Azerbaijani Opposition Politician Facing Seven Years Starts Hunger Strike After Judge Deprives Him Of Final Statement

BAKU -- An opposition politician in Azerbaijan who is on trial on what he and his supporters call bogus charges has launched a hunger strike after the judge deprived him of his last statement at the process.

Tofiq Yaqublu, deputy chairman of the opposition Musavat Party and a senior politician in the National Council of Democratic Forces, a coalition of opposition parties and activists, was given the floor on September 2 for his final statement in the courtroom as his trial on hooliganism charges neared its end.

However, when Yaqublu used the opportunity to question the legality of the case against him, calling it politically motivated, Judge Nariman Mehdiyev interrupted him several times, and then ruled to deprive the politician of his right to finish the statement.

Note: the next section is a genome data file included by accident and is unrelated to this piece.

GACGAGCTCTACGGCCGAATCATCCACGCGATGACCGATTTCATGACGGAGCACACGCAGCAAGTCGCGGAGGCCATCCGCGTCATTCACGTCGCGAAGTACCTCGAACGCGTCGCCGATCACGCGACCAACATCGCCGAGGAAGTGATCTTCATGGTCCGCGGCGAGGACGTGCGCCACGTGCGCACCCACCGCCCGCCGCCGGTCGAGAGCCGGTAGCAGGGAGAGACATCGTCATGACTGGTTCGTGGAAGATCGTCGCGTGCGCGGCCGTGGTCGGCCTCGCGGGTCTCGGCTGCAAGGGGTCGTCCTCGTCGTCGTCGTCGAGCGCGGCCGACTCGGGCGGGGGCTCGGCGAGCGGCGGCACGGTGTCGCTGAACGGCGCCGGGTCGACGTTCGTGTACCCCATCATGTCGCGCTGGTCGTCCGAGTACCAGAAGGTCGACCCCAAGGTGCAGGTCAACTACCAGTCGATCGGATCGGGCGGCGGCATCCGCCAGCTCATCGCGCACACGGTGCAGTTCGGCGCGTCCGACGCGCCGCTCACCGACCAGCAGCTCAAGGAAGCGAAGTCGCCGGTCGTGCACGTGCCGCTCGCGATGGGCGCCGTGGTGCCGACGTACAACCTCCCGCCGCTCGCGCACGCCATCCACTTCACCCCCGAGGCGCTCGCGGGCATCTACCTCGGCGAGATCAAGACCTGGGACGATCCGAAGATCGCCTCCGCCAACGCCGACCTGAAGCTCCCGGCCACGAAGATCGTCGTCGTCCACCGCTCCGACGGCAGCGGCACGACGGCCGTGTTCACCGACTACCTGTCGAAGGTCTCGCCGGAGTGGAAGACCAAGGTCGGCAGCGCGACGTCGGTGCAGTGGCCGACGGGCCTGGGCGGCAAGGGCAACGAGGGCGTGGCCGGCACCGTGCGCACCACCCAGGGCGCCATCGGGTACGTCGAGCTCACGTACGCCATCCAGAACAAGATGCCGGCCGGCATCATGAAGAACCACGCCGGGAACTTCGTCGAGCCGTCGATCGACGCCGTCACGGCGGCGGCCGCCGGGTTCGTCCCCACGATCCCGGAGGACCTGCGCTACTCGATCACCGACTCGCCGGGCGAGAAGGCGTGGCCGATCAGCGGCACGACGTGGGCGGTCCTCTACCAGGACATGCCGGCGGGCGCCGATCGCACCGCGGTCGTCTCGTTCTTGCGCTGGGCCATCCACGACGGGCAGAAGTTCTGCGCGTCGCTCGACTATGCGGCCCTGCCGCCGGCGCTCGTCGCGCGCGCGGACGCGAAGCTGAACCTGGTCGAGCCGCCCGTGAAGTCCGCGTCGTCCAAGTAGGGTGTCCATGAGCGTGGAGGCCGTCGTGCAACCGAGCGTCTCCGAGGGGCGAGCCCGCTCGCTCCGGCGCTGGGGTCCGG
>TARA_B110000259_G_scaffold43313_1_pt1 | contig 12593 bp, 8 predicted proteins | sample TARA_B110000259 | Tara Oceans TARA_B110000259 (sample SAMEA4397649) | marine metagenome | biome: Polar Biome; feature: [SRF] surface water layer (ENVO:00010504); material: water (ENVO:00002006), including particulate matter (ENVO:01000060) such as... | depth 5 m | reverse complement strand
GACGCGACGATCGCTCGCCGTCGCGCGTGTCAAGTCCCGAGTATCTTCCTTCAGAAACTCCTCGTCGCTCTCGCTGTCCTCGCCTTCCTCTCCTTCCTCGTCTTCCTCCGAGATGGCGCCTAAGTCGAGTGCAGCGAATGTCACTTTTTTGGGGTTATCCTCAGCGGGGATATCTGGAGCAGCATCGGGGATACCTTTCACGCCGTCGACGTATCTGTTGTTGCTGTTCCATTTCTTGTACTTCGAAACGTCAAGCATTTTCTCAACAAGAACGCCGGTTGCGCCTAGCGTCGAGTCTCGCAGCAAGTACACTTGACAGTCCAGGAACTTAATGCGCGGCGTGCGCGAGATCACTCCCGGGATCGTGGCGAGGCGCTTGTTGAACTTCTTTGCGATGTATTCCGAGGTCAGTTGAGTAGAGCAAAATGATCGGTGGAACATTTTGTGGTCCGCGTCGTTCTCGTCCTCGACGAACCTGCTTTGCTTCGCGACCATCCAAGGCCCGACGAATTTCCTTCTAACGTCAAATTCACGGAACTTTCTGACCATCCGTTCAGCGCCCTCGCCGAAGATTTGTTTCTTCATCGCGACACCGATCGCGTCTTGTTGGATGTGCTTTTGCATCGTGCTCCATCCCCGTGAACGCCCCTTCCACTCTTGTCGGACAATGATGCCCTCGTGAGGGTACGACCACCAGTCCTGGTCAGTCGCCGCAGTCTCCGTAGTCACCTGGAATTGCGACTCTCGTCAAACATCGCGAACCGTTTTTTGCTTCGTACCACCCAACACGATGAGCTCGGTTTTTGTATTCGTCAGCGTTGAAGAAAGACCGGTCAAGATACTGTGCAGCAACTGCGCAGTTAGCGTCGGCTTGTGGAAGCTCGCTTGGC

Yaqublu then announced that he would begin a hunger strike to protest the judge's ruling and the case against him in general.

Yaqublu's verdict and sentence are expected to be pronounced on September 3. A group of his supporters marched in Baku after the trial's September 2 session ended.

Yaqublu was arrested in March after a car hit his vehicle in Baku and the driver of the car started heated debates with the politician.

Yaqublu and human rights groups say the car accident was most was staged to be used for the "bogus" case.

The politician, who frequently criticizes the government and authoritarian President Ilham Aliyev, could face up to seven years in prison if convicted.

Critics of Aliyev's government say authorities in the oil-rich Caspian Sea state frequently seek to silence dissent by jailing opposition activists, journalists, and civil-society advocates on trumped-up charges.

Aliyev has ruled Azerbaijan since 2003, taking over for his father, Heidar Aliyev, who served as president for a decade.